Wednesday, November 10, 2010

Good Mom

Erin Snyder, my close friend for half my life, and her daughter Mira came from Chicago to celebrate halloween with my family, and we did it up big: pumpkin patch, fall festivals, trick-or-treating, etc. Still, I had daydreamed about even better and more prior to their coming and wanted to, for example, bake apple dumplings for them. Erin knows me better than most and therefore was under no illusion, I'm sure, that I would be a Martha-Stewart-like hostess, but, in my heart, I wanted to be. To be even more specific, in my heart, I wanted to be Martha-Stewart-meets-Jo-Frost (of Supernanny). So you can imagine that I was particularly disappointed when I found myself looking across the table at a hot-chocolate-drenched, head-back-and-howling, Clementine.

Don't you just hate it when your plans--from the best most beautiful place in your heart--get all messed up? Even worse, don't you hate it when you've tried to do a perfectly sweet something for someone only to have it go terribly wrong? This particular morning, Cade was drinking hot chocolate, and Clementine (who has a recent obsession with "big people cups" and runs through her life on the look-out for ones to grab) wanted Cade's hot chocolate really badly. So I made her some. I microwaved milk for sixty seconds until just warm; mixed in some Swiss Miss; poured it all into a kid-friendly, plastic and rubber elephant mug; and gave her a straw.

As it turned out, there were a couple of errors in my thinking. First of all, I should not have put so much hot chocolate in the mug. And the straw was just a source of confusion for Clementine, who tried to drink out of it while simultaneously holding and tipping the cup. She was soaked and bawling in a matter of seconds. I moved into action, consoling and wiping...keeping my cool on the outside, while--on the inside--feeling frustrated, defeated. That's when Cade looked at me and said: "You're a really good mom."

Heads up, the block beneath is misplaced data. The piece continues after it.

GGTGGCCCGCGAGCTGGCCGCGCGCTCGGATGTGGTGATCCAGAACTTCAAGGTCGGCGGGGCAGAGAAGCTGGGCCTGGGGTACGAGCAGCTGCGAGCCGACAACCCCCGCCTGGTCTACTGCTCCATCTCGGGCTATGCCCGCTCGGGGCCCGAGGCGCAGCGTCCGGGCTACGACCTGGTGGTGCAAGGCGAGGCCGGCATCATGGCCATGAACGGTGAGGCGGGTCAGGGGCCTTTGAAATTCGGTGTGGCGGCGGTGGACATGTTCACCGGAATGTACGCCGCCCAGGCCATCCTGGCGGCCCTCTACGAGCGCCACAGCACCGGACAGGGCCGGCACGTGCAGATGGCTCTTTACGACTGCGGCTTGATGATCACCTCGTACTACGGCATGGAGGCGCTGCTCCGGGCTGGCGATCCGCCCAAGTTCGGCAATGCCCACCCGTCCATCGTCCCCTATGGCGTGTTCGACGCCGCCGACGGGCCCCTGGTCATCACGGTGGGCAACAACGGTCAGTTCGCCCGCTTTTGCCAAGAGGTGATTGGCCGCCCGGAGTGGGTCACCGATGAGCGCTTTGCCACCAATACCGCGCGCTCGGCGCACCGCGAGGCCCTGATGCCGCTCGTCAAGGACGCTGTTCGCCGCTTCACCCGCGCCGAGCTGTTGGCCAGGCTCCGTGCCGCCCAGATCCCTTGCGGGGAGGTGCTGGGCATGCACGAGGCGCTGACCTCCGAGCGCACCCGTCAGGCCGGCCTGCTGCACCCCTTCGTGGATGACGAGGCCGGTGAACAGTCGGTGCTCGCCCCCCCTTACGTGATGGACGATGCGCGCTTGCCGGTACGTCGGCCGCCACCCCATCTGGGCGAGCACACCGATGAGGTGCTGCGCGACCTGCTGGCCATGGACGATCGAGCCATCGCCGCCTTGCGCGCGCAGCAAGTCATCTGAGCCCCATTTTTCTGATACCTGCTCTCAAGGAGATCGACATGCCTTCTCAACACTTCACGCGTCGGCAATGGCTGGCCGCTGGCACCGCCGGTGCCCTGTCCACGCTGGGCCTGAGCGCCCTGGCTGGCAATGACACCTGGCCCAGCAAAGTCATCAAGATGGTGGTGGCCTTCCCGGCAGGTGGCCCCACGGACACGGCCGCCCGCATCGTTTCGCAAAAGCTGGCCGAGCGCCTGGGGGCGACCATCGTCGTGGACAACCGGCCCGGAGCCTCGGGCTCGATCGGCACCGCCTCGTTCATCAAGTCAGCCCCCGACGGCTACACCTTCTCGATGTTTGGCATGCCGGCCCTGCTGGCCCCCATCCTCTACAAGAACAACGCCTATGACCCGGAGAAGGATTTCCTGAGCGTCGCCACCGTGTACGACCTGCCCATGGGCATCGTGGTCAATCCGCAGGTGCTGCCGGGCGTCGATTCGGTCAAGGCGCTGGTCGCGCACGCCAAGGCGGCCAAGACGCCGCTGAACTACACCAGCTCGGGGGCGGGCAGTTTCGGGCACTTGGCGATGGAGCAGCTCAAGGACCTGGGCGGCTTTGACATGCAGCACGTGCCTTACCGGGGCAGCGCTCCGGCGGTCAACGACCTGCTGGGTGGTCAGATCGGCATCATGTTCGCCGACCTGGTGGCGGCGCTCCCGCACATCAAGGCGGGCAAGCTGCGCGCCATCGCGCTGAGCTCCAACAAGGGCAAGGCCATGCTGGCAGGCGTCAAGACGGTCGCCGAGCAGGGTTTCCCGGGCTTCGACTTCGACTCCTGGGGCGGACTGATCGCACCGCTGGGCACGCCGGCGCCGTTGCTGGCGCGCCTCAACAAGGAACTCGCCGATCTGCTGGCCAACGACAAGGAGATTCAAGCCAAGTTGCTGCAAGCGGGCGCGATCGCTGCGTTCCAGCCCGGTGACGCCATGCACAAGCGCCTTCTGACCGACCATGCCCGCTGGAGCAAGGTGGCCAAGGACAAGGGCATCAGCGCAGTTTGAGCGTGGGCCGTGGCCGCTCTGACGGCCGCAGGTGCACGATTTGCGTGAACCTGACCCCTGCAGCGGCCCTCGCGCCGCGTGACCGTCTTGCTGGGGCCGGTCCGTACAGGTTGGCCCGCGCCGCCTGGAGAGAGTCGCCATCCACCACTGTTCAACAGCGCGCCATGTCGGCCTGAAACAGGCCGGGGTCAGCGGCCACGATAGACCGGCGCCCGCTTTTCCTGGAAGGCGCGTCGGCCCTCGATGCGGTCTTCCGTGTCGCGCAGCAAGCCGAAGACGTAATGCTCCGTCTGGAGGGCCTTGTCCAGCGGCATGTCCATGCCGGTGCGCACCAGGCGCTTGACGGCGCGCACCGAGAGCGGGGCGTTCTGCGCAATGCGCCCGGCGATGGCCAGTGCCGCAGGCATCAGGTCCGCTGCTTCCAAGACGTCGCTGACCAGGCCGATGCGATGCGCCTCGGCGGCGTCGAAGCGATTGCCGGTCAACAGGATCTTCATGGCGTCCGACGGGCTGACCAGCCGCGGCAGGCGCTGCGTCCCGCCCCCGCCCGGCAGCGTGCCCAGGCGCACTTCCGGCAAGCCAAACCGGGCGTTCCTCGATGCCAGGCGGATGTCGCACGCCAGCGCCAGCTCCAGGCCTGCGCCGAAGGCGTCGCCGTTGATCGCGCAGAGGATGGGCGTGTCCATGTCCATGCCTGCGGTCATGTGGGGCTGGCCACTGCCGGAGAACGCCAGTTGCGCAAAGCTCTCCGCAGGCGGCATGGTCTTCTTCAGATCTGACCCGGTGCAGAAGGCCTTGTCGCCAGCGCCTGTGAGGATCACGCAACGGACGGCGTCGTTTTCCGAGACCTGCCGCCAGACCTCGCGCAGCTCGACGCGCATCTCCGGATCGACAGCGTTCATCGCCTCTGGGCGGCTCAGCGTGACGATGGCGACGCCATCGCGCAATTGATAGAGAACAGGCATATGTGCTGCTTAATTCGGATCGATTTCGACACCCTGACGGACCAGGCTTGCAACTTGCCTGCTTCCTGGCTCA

Amazing what those words have done for me: just to know that someone saw and appreciated my heart-felt efforts. And--if my oldest and only (at this point) rational child thinks I'm a good mom--for what else can I ask, anyway?

Upon reflection, I am taking with me two thoughts. The first, as I have shared with Cade, is that it really IS possible to turn someone's moment, day, week, etc. around with a few words of encouragement. I am going to look even harder for opportunities to do just that. The second is that it may matter more what I do, or don't do, with how I feel than how I feel. I have been trying so hard to be ok on the inside, even when my kids are crying or draining me of every type of energy known to man, or even when other things go wrong. And I think--as a general rule--it's good and important to be ok and not just seem ok. But I guess there are moments when seeming ok is plenty good enough...

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